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“The World is a book, and those who do not travel read only a page.”
~ Saint Augustine
When you're on a healing diet, what you eat is extremely important. It's the difference between living well with autoimmune disease, and suffering with autoimmune disease. The stakes are high, and it's easiest to do when we're at home, in our own kitchen, surrounded by the food we carefully sourced, and the meals we prepare.
But we can't stay homebodies forever. There's a whole world outside our door, and if we never leave, we let our disease isolate us from a big part of living. Travel can lead to relaxation, adventure, or time with loved ones who live far away. All of these experiences are worth the effort. Last year, I took a number of road trips while on the paleo autoimmune protocol (AIP). This year, I traveled by plane. Each mode of travel has its own benefits and challenges. When I traveled by car, I took a lot more food with me, but had more travel time. Traveling by plane was speedier, but I was forced to simplify and do without some of my household staples. I managed to stay on my diet on every trip and experienced no serious flares. Here's how I did it:
I had two trips planned this summer. One to go visit my parents and siblings who live on Cape Cod. One to go visit my stepchildren and grandchildren who live in Kansas. These were my first flights since having rheumatoid arthritis, and I was nervous.
- Sleep and Flight Times: In the past, I would have booked an early morning flight, stayed up late packing, skipped breakfast, and hit the airport on a few hours of sleep. Now, that's not a choice I'm willing to make. Sleep is too important. Instead, I chose afternoon flights that gave me time to get a full night's sleep and eat a healthy breakfast at home.
- Food for the Plane: My flights were short – under 3 hours. So, I packed a simple lunch: a pre-cooked hamburger (flavored with herbs), 1/2 an avocado sprinkled with salt and lemon juice, and some grapes. I also packed a fork wrapped in a napkin. Since I live a 2-hour drive from the airport, I put my lunch in a little cooler with an ice pack for the drive, and then transferred it to my backpack when I arrived at the airport. I also packed some non-perishable foods, in case my flight was delayed. I brought along some Epic Bison Bars, Wild Zora Lamb Bars, and Paleo Angel Power Balls. If you have long flights, you'll want to eat your perishable food shortly after takeoff, and save the non-perishables for later. TSA rules allow you to bring food on the plane, but they restrict liquids. You can buy water once you get through security. Update: Check out the reader comments below for ways to get around the liquid restrictions, and also a description of a handy eBags carry-on cooler.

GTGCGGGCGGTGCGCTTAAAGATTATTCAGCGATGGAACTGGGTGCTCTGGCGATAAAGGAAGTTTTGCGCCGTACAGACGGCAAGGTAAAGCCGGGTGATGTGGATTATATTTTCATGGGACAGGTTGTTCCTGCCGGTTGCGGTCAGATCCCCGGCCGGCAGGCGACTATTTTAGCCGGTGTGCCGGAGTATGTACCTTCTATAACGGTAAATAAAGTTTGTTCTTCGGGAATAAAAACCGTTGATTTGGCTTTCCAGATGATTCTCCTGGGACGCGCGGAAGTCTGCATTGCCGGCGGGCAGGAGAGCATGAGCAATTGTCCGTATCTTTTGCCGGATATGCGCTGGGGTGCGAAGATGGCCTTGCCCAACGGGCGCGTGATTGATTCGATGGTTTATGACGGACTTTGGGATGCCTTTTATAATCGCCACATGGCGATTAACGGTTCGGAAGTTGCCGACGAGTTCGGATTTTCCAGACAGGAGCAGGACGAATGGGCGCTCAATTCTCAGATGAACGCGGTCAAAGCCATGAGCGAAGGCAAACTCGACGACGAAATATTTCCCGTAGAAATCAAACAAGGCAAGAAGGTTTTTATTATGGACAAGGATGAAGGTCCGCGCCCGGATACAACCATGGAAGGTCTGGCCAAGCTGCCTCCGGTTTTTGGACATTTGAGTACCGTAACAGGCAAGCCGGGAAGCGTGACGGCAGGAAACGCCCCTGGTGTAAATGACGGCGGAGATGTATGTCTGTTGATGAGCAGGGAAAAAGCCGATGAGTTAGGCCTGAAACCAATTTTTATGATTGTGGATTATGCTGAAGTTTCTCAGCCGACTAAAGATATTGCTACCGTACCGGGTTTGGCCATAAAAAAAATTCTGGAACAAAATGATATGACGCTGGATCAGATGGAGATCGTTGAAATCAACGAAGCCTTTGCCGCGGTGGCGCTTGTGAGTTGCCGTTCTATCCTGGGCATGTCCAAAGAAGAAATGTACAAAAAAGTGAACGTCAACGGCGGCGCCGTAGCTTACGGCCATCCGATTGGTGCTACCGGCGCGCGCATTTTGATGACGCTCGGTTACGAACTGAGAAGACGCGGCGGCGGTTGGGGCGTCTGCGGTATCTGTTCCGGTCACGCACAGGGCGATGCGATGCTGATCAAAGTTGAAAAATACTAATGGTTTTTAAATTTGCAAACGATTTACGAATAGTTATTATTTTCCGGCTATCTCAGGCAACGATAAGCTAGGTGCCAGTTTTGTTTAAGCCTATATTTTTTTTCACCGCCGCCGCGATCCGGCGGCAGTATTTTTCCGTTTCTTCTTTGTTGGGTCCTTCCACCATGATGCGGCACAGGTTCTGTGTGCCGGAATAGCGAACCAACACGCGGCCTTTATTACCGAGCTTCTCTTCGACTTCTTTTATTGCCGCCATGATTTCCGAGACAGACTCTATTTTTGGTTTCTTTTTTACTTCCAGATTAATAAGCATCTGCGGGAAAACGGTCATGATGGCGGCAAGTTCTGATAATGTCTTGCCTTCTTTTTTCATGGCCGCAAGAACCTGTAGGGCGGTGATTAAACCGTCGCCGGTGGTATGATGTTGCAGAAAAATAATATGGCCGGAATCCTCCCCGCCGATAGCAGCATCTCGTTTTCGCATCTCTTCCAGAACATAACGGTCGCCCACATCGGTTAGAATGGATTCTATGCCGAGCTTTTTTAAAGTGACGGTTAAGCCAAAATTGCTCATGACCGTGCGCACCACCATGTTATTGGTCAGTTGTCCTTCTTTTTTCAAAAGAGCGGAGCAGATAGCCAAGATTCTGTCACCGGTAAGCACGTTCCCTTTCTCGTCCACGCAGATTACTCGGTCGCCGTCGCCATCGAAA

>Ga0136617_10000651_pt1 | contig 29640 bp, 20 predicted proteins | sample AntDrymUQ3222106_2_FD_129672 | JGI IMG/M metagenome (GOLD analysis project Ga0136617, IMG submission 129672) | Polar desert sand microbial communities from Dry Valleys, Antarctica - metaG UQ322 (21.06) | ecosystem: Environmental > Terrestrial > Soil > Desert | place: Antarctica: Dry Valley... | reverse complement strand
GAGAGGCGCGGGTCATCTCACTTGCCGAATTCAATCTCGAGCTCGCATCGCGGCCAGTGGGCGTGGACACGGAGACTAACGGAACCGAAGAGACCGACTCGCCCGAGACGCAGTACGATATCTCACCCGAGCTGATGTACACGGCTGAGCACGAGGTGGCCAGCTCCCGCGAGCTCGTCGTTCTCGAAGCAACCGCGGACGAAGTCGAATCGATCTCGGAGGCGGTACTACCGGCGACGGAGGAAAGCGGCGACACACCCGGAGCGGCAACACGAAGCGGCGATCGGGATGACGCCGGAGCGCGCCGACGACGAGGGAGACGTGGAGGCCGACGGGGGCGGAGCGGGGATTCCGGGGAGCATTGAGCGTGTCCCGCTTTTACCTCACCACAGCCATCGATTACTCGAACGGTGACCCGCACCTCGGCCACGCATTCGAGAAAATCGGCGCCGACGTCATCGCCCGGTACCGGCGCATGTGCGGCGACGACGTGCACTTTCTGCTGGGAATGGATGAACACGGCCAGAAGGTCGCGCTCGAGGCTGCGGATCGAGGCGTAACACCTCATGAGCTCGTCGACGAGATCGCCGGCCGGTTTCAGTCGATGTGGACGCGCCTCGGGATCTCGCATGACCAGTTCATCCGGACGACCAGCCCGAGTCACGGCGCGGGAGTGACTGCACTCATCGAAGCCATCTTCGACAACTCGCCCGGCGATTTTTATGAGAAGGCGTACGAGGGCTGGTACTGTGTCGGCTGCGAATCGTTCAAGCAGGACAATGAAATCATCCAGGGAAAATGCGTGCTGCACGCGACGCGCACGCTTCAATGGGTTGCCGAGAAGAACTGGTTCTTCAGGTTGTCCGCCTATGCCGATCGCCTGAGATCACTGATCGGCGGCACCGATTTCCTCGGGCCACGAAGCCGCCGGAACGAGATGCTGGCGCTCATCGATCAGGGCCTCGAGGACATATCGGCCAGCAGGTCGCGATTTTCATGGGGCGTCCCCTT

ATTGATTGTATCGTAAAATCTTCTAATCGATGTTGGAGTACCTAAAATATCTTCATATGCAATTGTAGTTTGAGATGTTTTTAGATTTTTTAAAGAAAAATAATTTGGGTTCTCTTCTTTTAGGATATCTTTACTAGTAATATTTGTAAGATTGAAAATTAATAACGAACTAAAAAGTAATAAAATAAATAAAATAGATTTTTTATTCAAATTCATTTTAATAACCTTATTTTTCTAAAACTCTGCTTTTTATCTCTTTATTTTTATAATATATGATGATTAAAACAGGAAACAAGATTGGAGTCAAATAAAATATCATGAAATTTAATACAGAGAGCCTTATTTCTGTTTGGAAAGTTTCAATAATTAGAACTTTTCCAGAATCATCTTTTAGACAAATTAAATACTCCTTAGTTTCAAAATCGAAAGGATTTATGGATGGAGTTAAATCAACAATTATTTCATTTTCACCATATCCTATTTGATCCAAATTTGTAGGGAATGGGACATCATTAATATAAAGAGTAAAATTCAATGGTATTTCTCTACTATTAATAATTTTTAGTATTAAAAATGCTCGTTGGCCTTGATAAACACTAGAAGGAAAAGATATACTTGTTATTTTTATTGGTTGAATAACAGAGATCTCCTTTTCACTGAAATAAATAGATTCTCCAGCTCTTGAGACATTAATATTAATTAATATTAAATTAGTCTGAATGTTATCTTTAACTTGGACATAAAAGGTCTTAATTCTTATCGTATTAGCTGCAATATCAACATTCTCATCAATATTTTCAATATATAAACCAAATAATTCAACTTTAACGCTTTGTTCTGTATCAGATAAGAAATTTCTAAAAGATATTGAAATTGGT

- Grocery Shopping Upon Arrival: Before leaving home, I found the nearest Whole Foods to each airport, and planned to shop for my essentials on the way to my family's house. The plan was different for each trip. On Cape Cod, there's a fish market and grocery store near my parents' home. My parents eat their main meal mid-day, and we agreed to prepare AIP-friendly seafood and vegetables. Everyone makes their own breakfast and dinner, so I planned to have meat and veggie dinners, eating the leftovers for breakfast. The schedule was going to be relaxed, so I would have time to source food daily. The only things I needed at Whole Foods were some things I couldn't find at the local grocer: real olive oil, Herbamare, raw sauerkraut, raw kombucha, and dinner for my first night (I made a hearty salad from their salad bar). In Kansas, life was going to be busy. Lots of people, lots of activities, and I wouldn't have time to shop for food every day. It also didn't feel reasonable to ask everyone to eat AIP-friendly meals. Instead, I bought a bunch of food to batch-cook the first night. Then, the family ate the way they always do, and I just heated up my own food each meal and shared their table. For these reasons, my grocery list at the Kansas Whole foods was longer: in addition to the items mentioned above, I bought enough meat and veggies for all my dinners (and leftover breakfasts); salad ingredients for lunch (mixed greens, raw veggies, avocados, and high-omega tuna); and fruit for snacks. I think the key to meal planning while on vacation is to keep it simple. No fancy recipes, no lengthy ingredients, just high quality food that's easy to prepare and will keep you from being hungry. Update: There's now another option for travel food: Paleo on the Go. They ship anywhere in the USA and have a large, delicious, AIP-friendly menu. That means you don't need to cook on vacation at all, if you don't want to! Here's my review from my summer vacation.